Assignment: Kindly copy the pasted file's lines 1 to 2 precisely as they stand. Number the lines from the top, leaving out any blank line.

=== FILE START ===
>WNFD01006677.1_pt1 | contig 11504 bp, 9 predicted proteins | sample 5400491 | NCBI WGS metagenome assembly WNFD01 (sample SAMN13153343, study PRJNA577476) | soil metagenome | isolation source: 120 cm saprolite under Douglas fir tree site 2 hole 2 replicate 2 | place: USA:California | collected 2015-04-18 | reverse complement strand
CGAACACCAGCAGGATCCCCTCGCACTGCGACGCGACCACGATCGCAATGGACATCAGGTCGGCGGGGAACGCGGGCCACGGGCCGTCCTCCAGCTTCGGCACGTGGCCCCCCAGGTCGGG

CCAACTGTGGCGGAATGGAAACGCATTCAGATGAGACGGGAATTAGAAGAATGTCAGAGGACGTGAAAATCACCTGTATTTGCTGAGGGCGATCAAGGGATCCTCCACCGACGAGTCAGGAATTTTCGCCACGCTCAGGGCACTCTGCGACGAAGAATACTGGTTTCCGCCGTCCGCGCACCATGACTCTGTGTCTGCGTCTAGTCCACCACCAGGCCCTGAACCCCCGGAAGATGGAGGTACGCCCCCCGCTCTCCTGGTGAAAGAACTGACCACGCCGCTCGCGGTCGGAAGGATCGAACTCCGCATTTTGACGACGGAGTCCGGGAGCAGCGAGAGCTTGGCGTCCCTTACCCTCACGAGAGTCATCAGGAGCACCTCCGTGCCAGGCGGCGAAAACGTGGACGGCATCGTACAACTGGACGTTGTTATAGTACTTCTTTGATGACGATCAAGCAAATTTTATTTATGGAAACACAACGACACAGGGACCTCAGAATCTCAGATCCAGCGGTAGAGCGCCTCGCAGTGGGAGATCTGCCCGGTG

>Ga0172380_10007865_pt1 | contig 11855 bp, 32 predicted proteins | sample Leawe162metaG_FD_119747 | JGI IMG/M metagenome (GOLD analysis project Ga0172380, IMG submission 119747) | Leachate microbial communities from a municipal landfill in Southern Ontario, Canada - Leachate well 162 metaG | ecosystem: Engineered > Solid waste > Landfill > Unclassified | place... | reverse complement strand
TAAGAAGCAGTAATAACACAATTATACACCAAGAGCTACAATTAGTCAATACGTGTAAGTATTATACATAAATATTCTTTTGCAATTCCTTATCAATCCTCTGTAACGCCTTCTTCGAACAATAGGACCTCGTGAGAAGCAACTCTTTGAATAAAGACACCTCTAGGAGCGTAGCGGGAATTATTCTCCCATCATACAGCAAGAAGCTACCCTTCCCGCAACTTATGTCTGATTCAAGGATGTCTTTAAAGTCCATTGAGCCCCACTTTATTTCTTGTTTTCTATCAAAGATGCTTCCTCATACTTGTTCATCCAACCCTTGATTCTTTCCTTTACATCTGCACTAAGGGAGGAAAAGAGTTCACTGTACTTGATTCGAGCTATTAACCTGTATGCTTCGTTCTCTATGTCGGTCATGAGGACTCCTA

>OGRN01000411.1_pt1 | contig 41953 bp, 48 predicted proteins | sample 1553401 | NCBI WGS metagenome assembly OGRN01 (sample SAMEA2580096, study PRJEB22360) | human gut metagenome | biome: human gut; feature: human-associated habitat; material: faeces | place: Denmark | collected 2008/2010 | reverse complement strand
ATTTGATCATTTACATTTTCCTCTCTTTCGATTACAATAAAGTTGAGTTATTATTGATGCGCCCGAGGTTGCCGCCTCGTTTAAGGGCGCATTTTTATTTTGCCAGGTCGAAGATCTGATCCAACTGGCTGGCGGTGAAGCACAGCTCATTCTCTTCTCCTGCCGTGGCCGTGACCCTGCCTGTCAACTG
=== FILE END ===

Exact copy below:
>WNFD01006677.1_pt1 | contig 11504 bp, 9 predicted proteins | sample 5400491 | NCBI WGS metagenome assembly WNFD01 (sample SAMN13153343, study PRJNA577476) | soil metagenome | isolation source: 120 cm saprolite under Douglas fir tree site 2 hole 2 replicate 2 | place: USA:California | collected 2015-04-18 | reverse complement strand
CGAACACCAGCAGGATCCCCTCGCACTGCGACGCGACCACGATCGCAATGGACATCAGGTCGGCGGGGAACGCGGGCCACGGGCCGTCCTCCAGCTTCGGCACGTGGCCCCCCAGGTCGGG